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I'm trying to understand if my code is correct. I need to declare an array of pointers to structs, create a new struct and assign the values and print them. It seems to me that I'm not declaring array of pointers correctly. I need to know what I'm doing wrong. Thank you I'm getting this compile error: error: 'people' undeclared (first use in this function) And I've tried to insert struct data *list; into main but it wouldnt work

     char *book[] = { "x", "y", "z",};
     int number[] = { 1, 2, 3};

     struct data = { char *bookname; int booknumber;};

     function(char *x, int y)
     {
       static int count;

       struct data *list[3];

       //creating a new struct 
       list[count] = (struct data*) malloc( sizeof(struct data) );

       //assigning arguments
       list->bookname = x;
       list->booknumber = y;

       count++;
     }

     int main()
     {
       struct data *list[3];

       int i;
       for(i = 0; i < 3; i++)
       {
         function(book[i], number[i]);

         printf("name: %c number: %d", list[i]->bookname, list[i]->booknumber);
       }
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1  
list should not be visible in main() –  triclosan Jul 19 '12 at 15:42
    
@triclosan - right, function should be made to return a pointer to a struct data, which can then be printed (and, importantly, free()ed!) in main. –  Kevin Vermeer Jul 19 '12 at 15:57
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4 Answers

up vote 0 down vote accepted

Please change the following piece of code

    // declaring array of pointers to structs //         
     struct data *list;         
    //not compiling        
    //struct data *list[3]; ---> There is no problem with this statement.        
   //creating a new struct         
   list = (struct data*) malloc( sizeof(struct data) );  ---> //This statement should compilation error due to declaration of struct data *list[3]

to

struct data *list[100]; //Declare a array of pointer to structures  
//allocate memory for each element in the array
list[count] = (struct data*) malloc( sizeof(struct data) );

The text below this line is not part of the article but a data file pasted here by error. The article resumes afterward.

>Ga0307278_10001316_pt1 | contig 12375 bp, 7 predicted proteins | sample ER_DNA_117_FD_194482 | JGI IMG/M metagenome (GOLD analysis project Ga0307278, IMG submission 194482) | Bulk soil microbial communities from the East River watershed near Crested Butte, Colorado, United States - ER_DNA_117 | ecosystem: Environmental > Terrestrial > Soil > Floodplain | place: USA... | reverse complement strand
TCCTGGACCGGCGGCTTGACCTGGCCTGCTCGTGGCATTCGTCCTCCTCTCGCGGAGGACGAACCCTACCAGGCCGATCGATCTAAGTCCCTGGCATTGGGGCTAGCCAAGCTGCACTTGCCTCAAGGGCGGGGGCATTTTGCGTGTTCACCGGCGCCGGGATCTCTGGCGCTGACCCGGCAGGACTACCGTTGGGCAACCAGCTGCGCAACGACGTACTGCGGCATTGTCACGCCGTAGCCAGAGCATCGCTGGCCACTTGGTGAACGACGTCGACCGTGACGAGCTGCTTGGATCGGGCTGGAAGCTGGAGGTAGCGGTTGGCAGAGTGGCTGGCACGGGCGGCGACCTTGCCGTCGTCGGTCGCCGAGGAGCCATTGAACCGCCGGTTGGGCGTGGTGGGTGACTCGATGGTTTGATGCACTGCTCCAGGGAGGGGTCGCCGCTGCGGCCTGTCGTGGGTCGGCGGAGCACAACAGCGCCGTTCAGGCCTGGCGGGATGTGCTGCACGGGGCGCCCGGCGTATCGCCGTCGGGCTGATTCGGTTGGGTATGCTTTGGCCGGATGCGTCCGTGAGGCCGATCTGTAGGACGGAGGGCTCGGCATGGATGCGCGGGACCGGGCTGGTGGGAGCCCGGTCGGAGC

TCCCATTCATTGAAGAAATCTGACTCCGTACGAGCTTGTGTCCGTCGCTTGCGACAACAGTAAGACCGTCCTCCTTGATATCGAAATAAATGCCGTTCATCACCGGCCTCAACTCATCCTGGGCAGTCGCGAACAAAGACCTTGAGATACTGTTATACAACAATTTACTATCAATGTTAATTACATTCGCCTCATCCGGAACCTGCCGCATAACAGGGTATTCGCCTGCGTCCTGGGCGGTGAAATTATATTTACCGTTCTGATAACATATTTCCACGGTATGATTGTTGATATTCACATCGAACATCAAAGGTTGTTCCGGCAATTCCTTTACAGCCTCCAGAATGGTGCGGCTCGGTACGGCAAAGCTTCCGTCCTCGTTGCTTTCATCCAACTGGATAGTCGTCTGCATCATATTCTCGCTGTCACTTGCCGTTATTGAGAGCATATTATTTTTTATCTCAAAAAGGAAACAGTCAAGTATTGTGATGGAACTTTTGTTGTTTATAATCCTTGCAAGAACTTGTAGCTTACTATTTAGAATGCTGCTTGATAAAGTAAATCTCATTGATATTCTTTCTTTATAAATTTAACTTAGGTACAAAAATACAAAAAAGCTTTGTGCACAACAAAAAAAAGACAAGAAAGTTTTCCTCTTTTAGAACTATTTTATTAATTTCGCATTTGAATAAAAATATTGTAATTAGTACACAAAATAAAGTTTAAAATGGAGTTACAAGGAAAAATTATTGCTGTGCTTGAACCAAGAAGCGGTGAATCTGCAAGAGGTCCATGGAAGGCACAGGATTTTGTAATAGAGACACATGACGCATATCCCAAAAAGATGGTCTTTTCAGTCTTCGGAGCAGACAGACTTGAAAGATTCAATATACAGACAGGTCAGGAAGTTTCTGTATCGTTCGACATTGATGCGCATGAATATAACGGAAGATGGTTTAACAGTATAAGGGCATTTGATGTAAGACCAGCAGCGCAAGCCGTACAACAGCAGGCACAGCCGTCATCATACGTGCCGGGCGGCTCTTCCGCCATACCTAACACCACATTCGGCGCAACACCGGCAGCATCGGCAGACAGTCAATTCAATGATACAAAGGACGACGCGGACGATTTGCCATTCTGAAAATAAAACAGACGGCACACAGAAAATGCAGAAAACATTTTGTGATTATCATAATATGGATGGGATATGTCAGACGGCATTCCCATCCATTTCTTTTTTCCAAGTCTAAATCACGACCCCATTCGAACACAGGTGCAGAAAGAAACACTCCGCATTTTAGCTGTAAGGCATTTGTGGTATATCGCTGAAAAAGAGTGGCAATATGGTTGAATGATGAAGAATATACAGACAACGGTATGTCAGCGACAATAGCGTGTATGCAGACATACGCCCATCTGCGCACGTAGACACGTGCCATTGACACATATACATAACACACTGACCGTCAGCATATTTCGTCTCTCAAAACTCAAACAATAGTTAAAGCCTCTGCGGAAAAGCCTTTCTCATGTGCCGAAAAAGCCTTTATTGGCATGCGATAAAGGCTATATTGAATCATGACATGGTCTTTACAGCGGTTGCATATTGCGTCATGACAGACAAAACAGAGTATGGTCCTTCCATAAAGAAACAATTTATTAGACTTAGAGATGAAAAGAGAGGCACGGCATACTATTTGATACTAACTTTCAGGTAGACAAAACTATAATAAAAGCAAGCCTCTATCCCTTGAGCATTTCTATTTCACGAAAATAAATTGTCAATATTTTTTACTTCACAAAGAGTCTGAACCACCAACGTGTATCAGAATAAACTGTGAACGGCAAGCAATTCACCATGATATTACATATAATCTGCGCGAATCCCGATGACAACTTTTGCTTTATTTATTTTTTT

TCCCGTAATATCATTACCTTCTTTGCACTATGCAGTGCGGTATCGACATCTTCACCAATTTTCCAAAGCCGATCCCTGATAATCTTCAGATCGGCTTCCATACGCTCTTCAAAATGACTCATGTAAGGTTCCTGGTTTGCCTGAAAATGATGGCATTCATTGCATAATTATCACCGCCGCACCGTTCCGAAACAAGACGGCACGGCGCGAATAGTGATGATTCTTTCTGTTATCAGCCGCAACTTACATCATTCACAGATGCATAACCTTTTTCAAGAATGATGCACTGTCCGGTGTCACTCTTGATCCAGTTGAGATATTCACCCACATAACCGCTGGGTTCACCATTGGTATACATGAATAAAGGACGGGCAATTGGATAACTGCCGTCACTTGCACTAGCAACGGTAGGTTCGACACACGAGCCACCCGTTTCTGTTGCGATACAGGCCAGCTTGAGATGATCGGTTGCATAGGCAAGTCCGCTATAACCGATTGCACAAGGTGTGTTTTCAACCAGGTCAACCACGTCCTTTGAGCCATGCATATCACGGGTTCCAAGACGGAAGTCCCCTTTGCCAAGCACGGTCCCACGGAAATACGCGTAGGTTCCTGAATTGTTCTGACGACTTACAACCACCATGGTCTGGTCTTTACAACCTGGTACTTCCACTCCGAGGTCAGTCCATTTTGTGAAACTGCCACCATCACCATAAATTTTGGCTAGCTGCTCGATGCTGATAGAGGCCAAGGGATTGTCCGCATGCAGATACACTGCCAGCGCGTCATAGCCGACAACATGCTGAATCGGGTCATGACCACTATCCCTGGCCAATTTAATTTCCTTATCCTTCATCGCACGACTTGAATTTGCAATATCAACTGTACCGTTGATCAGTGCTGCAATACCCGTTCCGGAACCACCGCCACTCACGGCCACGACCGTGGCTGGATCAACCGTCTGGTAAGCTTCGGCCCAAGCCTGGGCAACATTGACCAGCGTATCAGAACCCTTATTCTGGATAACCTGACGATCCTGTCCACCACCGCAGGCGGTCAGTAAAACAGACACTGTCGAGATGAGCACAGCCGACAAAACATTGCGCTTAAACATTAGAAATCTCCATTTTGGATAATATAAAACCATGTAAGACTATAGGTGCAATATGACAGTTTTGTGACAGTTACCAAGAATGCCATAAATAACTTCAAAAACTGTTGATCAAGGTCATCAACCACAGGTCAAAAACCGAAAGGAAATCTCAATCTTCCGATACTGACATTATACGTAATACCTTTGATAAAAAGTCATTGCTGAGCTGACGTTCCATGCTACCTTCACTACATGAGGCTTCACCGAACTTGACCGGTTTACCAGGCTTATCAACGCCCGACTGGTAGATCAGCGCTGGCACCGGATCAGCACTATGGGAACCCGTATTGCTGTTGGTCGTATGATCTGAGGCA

share|improve this answer
    
The [100] limit is a regression. This should also be dynamically allocated, or handled by the caller. –  Kevin Vermeer Jul 19 '12 at 15:59
    
Thanks a lot jay! –  Jack Morton Jul 19 '12 at 16:07
    
@Kevin, The answer is just a sample. So, I have used 100. I have just given him a pointer as to what was causing him the so called compilation error. Hope this clears the air. –  Jay Jul 20 '12 at 4:02
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These are things are wrong in your program

struct data = { char *bookname; int booknumber;};

"=" should not be there

list = (struct data*) malloc( sizeof(struct data) );
list[count]->bookname = x;
list[count]->booknumber = y;

Here you are creating space for single list, so you cant do list[count]-> bookname, it should be list->bookname. Same with booknumber
And list is local to function, you cant access it in main.

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I'm sorry, 1st one is just a mistype again for me. it's in proper shape in the actual code –  Jack Morton Jul 19 '12 at 15:58
    
Thanks a lot neel! –  Jack Morton Jul 19 '12 at 16:07
    
its ok, we all here to help each other Jack –  neel Jul 19 '12 at 16:10
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I think you should write:

char *book[] = { "x", "y", "z"};

Because in your case you were declaring an array of chars and filling it with pointers, which actually makes no sense.

In the line of code above, it just means "declare an array of pointers".

Hope it helped...

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Thanks a lot geoffrey! –  Jack Morton Jul 19 '12 at 16:08
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Since you want arrays, you need to declare arrays:

char *book[] = { "x", "y", "z",};
int number[] = { 1, 2, 3};

Another issue is

list = (struct data*) malloc( sizeof(struct data) );

//assigning arguments
list[count]->bookname = ...

Here, list is always going to have exactly one element. So if count is anything other than 0, you will be accessing an array out of bounds!

share|improve this answer
    
off course, i just mistyped it. i ahve arrays in my actual program –  Jack Morton Jul 19 '12 at 15:42
    
well, i have tried doing struct data *list[3]; but it wouldnt compile –  Jack Morton Jul 19 '12 at 15:46
1  
@JackMorton Make it a dynamic array: malloc( sizeof(struct data) * 3 ) –  chrisaycock Jul 19 '12 at 15:47
    
Thanks a lot guys! –  Jack Morton Jul 19 '12 at 16:08
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